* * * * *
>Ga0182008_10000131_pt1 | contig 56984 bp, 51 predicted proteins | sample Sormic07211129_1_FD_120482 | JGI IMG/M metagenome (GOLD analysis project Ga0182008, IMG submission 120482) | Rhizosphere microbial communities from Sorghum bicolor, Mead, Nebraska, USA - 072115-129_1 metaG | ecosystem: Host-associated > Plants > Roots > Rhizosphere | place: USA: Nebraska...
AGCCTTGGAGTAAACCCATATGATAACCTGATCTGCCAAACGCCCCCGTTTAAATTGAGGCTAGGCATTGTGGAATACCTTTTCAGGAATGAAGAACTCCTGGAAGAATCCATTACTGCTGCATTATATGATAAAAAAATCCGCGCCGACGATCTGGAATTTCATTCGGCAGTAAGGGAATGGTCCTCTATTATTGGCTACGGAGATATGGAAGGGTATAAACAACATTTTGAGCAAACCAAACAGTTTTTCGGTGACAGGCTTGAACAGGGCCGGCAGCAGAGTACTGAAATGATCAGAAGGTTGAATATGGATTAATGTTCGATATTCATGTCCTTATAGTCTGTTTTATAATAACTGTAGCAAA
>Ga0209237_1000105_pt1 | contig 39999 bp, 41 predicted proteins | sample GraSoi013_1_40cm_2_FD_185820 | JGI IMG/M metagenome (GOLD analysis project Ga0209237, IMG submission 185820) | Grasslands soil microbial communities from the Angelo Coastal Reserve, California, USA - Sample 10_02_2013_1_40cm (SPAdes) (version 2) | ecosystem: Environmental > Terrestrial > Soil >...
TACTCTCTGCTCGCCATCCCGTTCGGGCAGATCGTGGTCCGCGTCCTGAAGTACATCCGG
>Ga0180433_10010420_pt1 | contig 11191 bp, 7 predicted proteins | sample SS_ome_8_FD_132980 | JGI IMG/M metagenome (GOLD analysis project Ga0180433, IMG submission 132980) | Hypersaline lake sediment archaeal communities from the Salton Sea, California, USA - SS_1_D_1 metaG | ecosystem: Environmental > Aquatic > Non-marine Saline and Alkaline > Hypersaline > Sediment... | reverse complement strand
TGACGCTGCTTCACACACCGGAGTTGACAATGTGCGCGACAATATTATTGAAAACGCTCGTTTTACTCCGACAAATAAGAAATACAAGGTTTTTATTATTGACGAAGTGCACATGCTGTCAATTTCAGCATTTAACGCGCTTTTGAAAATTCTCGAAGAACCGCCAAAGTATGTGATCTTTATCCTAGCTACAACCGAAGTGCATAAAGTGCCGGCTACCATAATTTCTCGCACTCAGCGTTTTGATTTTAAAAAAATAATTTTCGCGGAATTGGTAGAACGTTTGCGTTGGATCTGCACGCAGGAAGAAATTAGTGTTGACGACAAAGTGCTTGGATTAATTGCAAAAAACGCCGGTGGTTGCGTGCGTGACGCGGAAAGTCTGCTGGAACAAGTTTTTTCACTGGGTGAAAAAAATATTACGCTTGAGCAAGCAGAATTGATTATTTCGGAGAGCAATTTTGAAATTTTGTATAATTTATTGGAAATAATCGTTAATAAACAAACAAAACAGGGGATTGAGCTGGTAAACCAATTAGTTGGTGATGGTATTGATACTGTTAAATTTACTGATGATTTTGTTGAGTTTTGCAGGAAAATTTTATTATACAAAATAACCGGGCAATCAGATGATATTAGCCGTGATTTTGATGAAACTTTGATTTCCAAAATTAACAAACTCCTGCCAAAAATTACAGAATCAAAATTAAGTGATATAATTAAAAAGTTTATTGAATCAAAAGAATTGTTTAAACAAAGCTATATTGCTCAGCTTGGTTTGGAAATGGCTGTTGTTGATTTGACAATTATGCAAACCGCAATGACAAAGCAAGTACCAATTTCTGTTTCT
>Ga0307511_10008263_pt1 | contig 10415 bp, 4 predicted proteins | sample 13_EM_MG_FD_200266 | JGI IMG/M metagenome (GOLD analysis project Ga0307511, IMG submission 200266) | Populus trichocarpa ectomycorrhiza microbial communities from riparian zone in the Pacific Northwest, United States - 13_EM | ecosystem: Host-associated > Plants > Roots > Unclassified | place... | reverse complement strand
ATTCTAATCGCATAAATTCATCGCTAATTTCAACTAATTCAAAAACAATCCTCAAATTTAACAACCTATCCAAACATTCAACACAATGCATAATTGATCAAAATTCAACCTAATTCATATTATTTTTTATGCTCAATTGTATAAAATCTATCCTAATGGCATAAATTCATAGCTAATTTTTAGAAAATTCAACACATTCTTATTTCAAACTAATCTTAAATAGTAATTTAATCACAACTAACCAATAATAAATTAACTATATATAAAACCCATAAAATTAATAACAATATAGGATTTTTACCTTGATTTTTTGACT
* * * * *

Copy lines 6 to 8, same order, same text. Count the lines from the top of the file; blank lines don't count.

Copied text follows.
TGACGCTGCTTCACACACCGGAGTTGACAATGTGCGCGACAATATTATTGAAAACGCTCGTTTTACTCCGACAAATAAGAAATACAAGGTTTTTATTATTGACGAAGTGCACATGCTGTCAATTTCAGCATTTAACGCGCTTTTGAAAATTCTCGAAGAACCGCCAAAGTATGTGATCTTTATCCTAGCTACAACCGAAGTGCATAAAGTGCCGGCTACCATAATTTCTCGCACTCAGCGTTTTGATTTTAAAAAAATAATTTTCGCGGAATTGGTAGAACGTTTGCGTTGGATCTGCACGCAGGAAGAAATTAGTGTTGACGACAAAGTGCTTGGATTAATTGCAAAAAACGCCGGTGGTTGCGTGCGTGACGCGGAAAGTCTGCTGGAACAAGTTTTTTCACTGGGTGAAAAAAATATTACGCTTGAGCAAGCAGAATTGATTATTTCGGAGAGCAATTTTGAAATTTTGTATAATTTATTGGAAATAATCGTTAATAAACAAACAAAACAGGGGATTGAGCTGGTAAACCAATTAGTTGGTGATGGTATTGATACTGTTAAATTTACTGATGATTTTGTTGAGTTTTGCAGGAAAATTTTATTATACAAAATAACCGGGCAATCAGATGATATTAGCCGTGATTTTGATGAAACTTTGATTTCCAAAATTAACAAACTCCTGCCAAAAATTACAGAATCAAAATTAAGTGATATAATTAAAAAGTTTATTGAATCAAAAGAATTGTTTAAACAAAGCTATATTGCTCAGCTTGGTTTGGAAATGGCTGTTGTTGATTTGACAATTATGCAAACCGCAATGACAAAGCAAGTACCAATTTCTGTTTCT
>Ga0307511_10008263_pt1 | contig 10415 bp, 4 predicted proteins | sample 13_EM_MG_FD_200266 | JGI IMG/M metagenome (GOLD analysis project Ga0307511, IMG submission 200266) | Populus trichocarpa ectomycorrhiza microbial communities from riparian zone in the Pacific Northwest, United States - 13_EM | ecosystem: Host-associated > Plants > Roots > Unclassified | place... | reverse complement strand
ATTCTAATCGCATAAATTCATCGCTAATTTCAACTAATTCAAAAACAATCCTCAAATTTAACAACCTATCCAAACATTCAACACAATGCATAATTGATCAAAATTCAACCTAATTCATATTATTTTTTATGCTCAATTGTATAAAATCTATCCTAATGGCATAAATTCATAGCTAATTTTTAGAAAATTCAACACATTCTTATTTCAAACTAATCTTAAATAGTAATTTAATCACAACTAACCAATAATAAATTAACTATATATAAAACCCATAAAATTAATAACAATATAGGATTTTTACCTTGATTTTTTGACT